India’s “Studied Neutrality” and the Ukraine War: Drivers and Opportunities

The war in Ukraine has made multiple significant developments simultaneously. Russian President Vladimir Putin’s ‘special military operation’ in Ukraine entered a new phase of “partial mobilization” on Sept. 21, 2022. Furthermore, Putin announced Russia’s annexation of four Ukrainian territories, namely: Kherson, Zaporizhzhia, Donetsk and Luhansk. This led Ukrainian President Volodymyr Zelensky to reconsider Ukraine’s priorities and resulted in the submission of an expedited application for NATO membership.  

The “West”, led by the United States and joined by its EU and NATO allies, has condemned Putin’s actions in Ukraine. Russia has been deemed the aggressor and is accused of breaching international norms by trying to acquire Ukrainian territory as well as allegedly committing war crimes. While most democracies were quick to condemn and impose sanctions on Moscow, India maintained a “studied public neutrality” over the war in Ukraine. 

India’s neutral posture has received criticism from the West. The perception in Washington DC and Brussels is that India is “sitting on the fence” over the breach of international norms of sovereignty and territorial integrity. Additionally, India’s choice to abstain during the UN Security Council (UNSC) vote condemning Russia’s use of force in Ukraine raised eyebrows. New Delhi’s responses followed an age-old diplomatic script of non-interference, mirroring India’s traditional responses to Russia’s past invasions of Crimea, Georgia, Chechnya and Abkhazia. 

To some, India’s repeated abstentions in the UNSC over the Ukrainian war and a simultaneous increase in Indo-Russia energy cooperation in light of economic sanctions imposed by the West, New Delhi drew criticisms from Washington DC. Although White House Press Secretary Jen Psaki conceded that the increased crude oil purchases between New Delhi and Moscow “would not violate sanctions” but said it was time for India to choose on which side of the history does it want to be on.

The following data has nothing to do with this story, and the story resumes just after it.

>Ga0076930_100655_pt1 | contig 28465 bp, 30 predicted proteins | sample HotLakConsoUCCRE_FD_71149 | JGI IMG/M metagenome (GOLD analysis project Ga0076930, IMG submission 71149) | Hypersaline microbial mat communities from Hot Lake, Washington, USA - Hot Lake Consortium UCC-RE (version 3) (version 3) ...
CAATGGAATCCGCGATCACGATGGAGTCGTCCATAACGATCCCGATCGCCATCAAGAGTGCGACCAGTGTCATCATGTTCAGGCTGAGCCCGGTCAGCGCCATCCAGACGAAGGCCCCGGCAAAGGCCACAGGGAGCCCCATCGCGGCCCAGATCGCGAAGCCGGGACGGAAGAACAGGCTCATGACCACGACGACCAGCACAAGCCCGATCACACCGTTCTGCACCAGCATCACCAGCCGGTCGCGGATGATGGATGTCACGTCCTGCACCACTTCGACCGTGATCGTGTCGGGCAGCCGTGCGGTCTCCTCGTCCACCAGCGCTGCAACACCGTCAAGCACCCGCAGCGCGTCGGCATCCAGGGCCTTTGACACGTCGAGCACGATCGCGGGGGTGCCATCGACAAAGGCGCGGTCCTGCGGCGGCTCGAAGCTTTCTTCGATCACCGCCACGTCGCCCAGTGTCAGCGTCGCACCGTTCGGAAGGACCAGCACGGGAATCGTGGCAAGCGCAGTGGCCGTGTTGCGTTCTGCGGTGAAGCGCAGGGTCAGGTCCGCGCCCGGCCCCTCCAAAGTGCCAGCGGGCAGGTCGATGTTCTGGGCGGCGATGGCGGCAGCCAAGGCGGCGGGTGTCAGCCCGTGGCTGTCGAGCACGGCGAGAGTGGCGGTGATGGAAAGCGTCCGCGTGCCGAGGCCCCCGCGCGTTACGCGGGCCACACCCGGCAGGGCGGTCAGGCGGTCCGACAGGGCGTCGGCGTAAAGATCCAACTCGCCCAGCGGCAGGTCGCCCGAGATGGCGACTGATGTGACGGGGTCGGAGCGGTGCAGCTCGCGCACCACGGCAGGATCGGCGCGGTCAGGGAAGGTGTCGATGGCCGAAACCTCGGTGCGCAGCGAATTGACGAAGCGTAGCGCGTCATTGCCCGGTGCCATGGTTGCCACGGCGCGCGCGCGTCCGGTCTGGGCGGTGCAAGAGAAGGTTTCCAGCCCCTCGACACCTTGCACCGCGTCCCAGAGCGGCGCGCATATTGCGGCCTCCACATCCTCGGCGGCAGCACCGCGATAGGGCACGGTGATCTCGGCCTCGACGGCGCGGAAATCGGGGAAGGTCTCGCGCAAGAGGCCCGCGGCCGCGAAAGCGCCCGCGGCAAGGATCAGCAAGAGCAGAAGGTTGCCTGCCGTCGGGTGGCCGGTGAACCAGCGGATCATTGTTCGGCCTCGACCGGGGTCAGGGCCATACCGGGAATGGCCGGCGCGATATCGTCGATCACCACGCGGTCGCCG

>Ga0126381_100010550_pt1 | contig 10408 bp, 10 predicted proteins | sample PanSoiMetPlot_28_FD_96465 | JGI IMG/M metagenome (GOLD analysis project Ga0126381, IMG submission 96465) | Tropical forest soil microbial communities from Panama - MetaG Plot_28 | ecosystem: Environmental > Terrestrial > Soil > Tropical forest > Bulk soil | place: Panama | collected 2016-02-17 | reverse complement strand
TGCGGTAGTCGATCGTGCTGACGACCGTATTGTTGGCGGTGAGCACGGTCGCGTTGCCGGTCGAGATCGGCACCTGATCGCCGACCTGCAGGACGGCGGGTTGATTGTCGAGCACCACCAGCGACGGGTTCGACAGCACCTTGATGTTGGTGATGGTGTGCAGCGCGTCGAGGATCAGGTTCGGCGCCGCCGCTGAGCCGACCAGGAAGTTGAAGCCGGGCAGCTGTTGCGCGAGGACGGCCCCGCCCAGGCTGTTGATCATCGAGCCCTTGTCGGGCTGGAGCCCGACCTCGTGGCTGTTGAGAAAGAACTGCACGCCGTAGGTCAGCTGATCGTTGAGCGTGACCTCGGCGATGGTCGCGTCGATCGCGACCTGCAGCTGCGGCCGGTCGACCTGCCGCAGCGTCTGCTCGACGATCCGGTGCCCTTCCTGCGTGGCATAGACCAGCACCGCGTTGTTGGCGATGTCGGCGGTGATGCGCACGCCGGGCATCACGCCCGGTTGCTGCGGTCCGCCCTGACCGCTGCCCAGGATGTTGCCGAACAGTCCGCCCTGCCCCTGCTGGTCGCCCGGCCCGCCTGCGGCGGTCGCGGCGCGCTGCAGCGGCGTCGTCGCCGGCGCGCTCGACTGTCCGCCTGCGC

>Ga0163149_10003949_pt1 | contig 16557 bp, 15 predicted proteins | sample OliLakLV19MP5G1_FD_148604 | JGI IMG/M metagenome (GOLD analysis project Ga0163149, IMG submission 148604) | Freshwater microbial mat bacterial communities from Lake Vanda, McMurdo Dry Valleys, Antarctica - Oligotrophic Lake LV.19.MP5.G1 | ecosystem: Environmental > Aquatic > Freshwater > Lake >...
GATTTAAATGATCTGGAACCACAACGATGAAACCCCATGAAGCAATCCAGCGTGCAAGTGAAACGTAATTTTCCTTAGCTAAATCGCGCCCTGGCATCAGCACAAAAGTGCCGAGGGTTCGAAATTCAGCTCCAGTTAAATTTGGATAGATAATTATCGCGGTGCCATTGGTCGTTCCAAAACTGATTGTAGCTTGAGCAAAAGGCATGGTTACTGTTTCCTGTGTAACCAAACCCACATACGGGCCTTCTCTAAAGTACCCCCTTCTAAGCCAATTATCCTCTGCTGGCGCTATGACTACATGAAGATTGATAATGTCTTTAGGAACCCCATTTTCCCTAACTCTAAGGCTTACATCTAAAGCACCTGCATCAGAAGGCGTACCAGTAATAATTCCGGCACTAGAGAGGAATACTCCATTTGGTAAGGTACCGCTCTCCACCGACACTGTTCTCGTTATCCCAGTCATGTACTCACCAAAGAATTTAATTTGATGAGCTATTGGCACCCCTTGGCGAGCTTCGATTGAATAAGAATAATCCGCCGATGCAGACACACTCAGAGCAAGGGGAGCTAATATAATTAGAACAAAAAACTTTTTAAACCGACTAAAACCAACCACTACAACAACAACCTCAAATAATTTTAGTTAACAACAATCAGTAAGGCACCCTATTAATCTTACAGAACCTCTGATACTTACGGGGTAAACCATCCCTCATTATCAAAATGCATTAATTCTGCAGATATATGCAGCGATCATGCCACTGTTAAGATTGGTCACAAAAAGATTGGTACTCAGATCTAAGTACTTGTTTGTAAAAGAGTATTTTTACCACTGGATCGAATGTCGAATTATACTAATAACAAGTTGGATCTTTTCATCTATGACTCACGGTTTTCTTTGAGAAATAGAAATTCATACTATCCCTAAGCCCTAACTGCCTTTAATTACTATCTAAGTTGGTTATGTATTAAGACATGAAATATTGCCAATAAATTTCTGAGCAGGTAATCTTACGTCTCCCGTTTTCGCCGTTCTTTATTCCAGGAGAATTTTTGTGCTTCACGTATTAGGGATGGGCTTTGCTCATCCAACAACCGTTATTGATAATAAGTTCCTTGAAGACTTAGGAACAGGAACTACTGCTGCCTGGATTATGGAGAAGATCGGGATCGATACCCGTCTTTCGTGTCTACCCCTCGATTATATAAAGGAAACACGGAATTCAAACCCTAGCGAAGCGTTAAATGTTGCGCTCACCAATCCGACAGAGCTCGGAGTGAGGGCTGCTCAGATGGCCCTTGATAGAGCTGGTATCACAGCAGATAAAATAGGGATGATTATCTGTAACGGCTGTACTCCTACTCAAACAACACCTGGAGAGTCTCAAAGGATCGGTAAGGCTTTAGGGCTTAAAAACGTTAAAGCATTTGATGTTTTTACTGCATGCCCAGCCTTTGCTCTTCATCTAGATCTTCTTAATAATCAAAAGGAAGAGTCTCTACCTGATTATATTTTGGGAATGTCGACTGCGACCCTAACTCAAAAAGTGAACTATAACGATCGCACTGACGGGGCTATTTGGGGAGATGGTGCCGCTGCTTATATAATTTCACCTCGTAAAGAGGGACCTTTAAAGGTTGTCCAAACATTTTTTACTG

At the same time, India’s attempts to act as a moderator and pacify Russia have proven futile. The Russian President met Indian Prime Minister Narendra Modi on the sidelines of the SCO Summit a day after his meeting with President Xi. Modi reiterated his past calls for the cessation of hostilities and reminded Putin that “today’s era is not an era of war”. New Delhi’s abstention should not be confused with its support for the cessation of hostilities, diplomacy and dialogue. New Delhi had earlier, on several instances, supported calls for an independent investigation into the Bucha massacres. Furthermore, in the early phase of the Ukraine war, India’s External Affairs Minister S. Jaishankar in an address to the Parliament of India unequivocally stated, “one should bear in mind that the contemporary global order has been built on the UN Charter, on respect for international law and for the sovereignty and territorial integrity of all states”. India’s foreign minister in a cryptic message very clearly reiterated that it does not support Russia’s use of force in Ukraine. Given India’s upper hand as a balancing power, it would be wise for New Delhi to leverage its relationship with both Russia and the United States in order to best pursue its own interests. 

Drivers for Neutrality  

The author posits that the strategic calculus in India’s neutrality over the Ukrainian war stems from three important considerations embedded in pragmatic and neo-realist motivations — military dependency; perception of relations; and counterbalancing China.

First, India’s arms and military dependency on Russia adds an element of hesitance. Since the early 1960s, the USSR, followed by its successor Russia, has been India’s primary arms supplier in terms of military equipment, hardware, and spare parts as well as key sophisticated defense technologies and equipment crucial to India’s national security and self-defense. The reluctance of the United States and its European allies in supplying India with similar technology citing proliferation concerns has resulted in the expansion of Indo-Russian defense cooperation in the last few decades. New Delhi and Moscow put pen to paper on a $5.5 billion deal that would see India purchasing the Russian S-400 air defense system.